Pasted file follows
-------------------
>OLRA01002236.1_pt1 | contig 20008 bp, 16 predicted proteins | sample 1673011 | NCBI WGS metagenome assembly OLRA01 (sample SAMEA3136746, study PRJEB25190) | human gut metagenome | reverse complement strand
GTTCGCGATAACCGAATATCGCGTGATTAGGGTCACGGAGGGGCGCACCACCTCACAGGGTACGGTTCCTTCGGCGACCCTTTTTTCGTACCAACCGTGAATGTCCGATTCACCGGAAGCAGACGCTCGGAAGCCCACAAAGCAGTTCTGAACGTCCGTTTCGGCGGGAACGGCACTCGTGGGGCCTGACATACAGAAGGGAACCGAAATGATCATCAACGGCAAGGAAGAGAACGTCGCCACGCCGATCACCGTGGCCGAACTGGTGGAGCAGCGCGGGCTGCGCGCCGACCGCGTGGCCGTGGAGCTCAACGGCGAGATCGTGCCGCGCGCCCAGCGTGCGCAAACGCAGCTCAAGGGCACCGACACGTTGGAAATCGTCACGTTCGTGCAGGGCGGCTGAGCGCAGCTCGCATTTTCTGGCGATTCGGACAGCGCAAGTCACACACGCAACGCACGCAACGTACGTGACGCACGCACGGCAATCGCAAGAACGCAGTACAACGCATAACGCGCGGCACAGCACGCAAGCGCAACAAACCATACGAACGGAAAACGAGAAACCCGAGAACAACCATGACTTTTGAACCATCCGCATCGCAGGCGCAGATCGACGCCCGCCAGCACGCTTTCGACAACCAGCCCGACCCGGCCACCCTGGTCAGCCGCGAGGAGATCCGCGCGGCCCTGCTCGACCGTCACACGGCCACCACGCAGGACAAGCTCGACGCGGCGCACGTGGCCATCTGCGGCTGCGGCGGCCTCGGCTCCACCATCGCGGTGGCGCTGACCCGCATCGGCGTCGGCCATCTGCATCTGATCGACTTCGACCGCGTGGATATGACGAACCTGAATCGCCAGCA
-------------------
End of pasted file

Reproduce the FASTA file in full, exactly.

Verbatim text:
>OLRA01002236.1_pt1 | contig 20008 bp, 16 predicted proteins | sample 1673011 | NCBI WGS metagenome assembly OLRA01 (sample SAMEA3136746, study PRJEB25190) | human gut metagenome | reverse complement strand
GTTCGCGATAACCGAATATCGCGTGATTAGGGTCACGGAGGGGCGCACCACCTCACAGGGTACGGTTCCTTCGGCGACCCTTTTTTCGTACCAACCGTGAATGTCCGATTCACCGGAAGCAGACGCTCGGAAGCCCACAAAGCAGTTCTGAACGTCCGTTTCGGCGGGAACGGCACTCGTGGGGCCTGACATACAGAAGGGAACCGAAATGATCATCAACGGCAAGGAAGAGAACGTCGCCACGCCGATCACCGTGGCCGAACTGGTGGAGCAGCGCGGGCTGCGCGCCGACCGCGTGGCCGTGGAGCTCAACGGCGAGATCGTGCCGCGCGCCCAGCGTGCGCAAACGCAGCTCAAGGGCACCGACACGTTGGAAATCGTCACGTTCGTGCAGGGCGGCTGAGCGCAGCTCGCATTTTCTGGCGATTCGGACAGCGCAAGTCACACACGCAACGCACGCAACGTACGTGACGCACGCACGGCAATCGCAAGAACGCAGTACAACGCATAACGCGCGGCACAGCACGCAAGCGCAACAAACCATACGAACGGAAAACGAGAAACCCGAGAACAACCATGACTTTTGAACCATCCGCATCGCAGGCGCAGATCGACGCCCGCCAGCACGCTTTCGACAACCAGCCCGACCCGGCCACCCTGGTCAGCCGCGAGGAGATCCGCGCGGCCCTGCTCGACCGTCACACGGCCACCACGCAGGACAAGCTCGACGCGGCGCACGTGGCCATCTGCGGCTGCGGCGGCCTCGGCTCCACCATCGCGGTGGCGCTGACCCGCATCGGCGTCGGCCATCTGCATCTGATCGACTTCGACCGCGTGGATATGACGAACCTGAATCGCCAGCA